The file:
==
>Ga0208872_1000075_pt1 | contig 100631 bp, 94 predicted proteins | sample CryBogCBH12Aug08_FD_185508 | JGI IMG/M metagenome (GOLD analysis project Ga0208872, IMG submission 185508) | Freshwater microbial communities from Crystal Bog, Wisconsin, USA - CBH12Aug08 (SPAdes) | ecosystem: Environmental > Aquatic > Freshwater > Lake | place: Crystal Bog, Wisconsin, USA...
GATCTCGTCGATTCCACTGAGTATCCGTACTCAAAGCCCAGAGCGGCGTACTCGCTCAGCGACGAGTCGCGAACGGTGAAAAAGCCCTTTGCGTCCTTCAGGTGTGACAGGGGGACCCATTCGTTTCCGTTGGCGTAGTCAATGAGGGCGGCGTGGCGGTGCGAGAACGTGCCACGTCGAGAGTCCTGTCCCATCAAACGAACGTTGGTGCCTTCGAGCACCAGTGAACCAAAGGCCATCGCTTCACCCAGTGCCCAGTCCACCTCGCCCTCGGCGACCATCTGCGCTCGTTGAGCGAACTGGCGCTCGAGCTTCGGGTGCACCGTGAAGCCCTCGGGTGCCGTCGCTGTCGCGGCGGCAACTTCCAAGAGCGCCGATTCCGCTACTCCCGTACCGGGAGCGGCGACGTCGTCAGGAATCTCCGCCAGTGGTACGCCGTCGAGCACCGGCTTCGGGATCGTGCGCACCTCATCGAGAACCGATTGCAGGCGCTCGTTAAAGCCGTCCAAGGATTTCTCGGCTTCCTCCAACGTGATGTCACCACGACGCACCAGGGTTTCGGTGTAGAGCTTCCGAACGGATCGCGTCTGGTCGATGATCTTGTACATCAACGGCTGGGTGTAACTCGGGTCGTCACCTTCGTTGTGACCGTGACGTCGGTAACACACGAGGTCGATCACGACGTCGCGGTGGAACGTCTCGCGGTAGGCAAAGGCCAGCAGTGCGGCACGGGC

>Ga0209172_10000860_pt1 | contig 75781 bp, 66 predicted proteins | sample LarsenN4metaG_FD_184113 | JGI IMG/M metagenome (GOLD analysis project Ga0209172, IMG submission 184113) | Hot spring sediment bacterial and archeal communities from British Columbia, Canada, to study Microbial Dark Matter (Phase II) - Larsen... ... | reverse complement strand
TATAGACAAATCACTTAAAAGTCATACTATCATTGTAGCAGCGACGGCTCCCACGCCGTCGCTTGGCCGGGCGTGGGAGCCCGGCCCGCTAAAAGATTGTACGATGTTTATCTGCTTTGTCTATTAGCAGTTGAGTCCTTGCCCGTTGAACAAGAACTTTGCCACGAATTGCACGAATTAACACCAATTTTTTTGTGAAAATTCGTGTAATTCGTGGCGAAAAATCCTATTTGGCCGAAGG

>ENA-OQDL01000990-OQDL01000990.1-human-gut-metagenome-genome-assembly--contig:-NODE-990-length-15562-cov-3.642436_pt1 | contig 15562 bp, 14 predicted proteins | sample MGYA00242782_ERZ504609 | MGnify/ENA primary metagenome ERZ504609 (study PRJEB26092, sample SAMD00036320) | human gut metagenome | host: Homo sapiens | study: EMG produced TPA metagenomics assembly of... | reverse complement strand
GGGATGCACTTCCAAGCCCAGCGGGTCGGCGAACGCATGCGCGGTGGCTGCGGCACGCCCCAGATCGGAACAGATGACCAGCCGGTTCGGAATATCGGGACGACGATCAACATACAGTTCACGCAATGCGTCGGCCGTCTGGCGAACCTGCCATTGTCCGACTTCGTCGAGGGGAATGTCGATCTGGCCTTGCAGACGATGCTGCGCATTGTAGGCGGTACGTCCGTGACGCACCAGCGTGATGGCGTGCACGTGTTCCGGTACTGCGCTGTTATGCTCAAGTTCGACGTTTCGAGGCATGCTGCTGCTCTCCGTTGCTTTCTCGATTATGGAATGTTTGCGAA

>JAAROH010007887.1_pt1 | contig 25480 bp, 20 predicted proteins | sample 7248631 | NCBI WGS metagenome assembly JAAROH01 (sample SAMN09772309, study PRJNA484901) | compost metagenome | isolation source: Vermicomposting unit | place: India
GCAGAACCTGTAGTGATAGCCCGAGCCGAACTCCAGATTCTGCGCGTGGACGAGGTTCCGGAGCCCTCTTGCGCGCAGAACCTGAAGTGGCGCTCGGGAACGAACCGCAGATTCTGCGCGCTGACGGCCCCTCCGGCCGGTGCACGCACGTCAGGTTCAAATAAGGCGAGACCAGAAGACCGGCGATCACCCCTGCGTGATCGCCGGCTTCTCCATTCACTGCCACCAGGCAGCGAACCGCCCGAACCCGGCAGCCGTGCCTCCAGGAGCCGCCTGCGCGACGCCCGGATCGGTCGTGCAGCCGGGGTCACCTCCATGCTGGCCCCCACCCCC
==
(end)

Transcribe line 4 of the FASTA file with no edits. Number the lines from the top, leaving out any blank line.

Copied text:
TATAGACAAATCACTTAAAAGTCATACTATCATTGTAGCAGCGACGGCTCCCACGCCGTCGCTTGGCCGGGCGTGGGAGCCCGGCCCGCTAAAAGATTGTACGATGTTTATCTGCTTTGTCTATTAGCAGTTGAGTCCTTGCCCGTTGAACAAGAACTTTGCCACGAATTGCACGAATTAACACCAATTTTTTTGTGAAAATTCGTGTAATTCGTGGCGAAAAATCCTATTTGGCCGAAGG